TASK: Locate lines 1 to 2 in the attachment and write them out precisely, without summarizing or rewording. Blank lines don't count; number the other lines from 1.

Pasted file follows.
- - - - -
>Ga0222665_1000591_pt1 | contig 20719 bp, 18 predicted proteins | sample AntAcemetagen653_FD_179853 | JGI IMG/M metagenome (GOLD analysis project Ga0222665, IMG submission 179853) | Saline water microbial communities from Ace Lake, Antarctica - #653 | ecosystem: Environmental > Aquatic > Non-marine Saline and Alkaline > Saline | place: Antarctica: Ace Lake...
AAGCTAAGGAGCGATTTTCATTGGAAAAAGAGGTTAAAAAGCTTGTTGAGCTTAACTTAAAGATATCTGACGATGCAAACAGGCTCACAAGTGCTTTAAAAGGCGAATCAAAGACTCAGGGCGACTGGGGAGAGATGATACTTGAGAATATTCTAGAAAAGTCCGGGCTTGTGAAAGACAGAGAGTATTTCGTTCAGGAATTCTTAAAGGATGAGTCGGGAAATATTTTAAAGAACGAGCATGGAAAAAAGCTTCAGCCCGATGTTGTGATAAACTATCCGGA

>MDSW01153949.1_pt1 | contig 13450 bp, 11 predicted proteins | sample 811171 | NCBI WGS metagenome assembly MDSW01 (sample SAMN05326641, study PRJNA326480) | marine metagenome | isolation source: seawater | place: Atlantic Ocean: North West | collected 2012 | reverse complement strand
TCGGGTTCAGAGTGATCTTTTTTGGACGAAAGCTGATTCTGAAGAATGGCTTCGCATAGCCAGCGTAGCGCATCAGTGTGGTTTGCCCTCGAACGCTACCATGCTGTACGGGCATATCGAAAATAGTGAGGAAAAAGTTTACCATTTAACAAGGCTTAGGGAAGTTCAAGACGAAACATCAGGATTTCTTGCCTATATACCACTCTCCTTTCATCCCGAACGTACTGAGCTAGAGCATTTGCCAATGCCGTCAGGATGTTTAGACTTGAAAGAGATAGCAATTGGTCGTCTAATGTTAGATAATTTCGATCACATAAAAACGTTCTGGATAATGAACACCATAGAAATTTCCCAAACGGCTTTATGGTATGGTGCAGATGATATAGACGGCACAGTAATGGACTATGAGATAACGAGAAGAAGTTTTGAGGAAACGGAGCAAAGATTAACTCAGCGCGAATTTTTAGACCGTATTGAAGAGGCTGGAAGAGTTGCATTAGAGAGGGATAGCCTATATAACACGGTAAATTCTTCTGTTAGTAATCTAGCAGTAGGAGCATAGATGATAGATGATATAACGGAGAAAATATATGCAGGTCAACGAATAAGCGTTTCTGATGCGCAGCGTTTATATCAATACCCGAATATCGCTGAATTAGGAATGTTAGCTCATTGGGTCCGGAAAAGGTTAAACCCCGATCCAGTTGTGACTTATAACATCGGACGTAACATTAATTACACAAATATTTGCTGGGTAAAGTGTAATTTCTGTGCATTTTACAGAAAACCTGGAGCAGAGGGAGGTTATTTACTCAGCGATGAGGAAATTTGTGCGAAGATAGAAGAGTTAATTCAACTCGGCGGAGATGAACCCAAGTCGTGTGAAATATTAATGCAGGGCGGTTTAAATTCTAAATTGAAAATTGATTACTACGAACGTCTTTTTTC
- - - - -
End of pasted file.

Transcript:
>Ga0222665_1000591_pt1 | contig 20719 bp, 18 predicted proteins | sample AntAcemetagen653_FD_179853 | JGI IMG/M metagenome (GOLD analysis project Ga0222665, IMG submission 179853) | Saline water microbial communities from Ace Lake, Antarctica - #653 | ecosystem: Environmental > Aquatic > Non-marine Saline and Alkaline > Saline | place: Antarctica: Ace Lake...
AAGCTAAGGAGCGATTTTCATTGGAAAAAGAGGTTAAAAAGCTTGTTGAGCTTAACTTAAAGATATCTGACGATGCAAACAGGCTCACAAGTGCTTTAAAAGGCGAATCAAAGACTCAGGGCGACTGGGGAGAGATGATACTTGAGAATATTCTAGAAAAGTCCGGGCTTGTGAAAGACAGAGAGTATTTCGTTCAGGAATTCTTAAAGGATGAGTCGGGAAATATTTTAAAGAACGAGCATGGAAAAAAGCTTCAGCCCGATGTTGTGATAAACTATCCGGA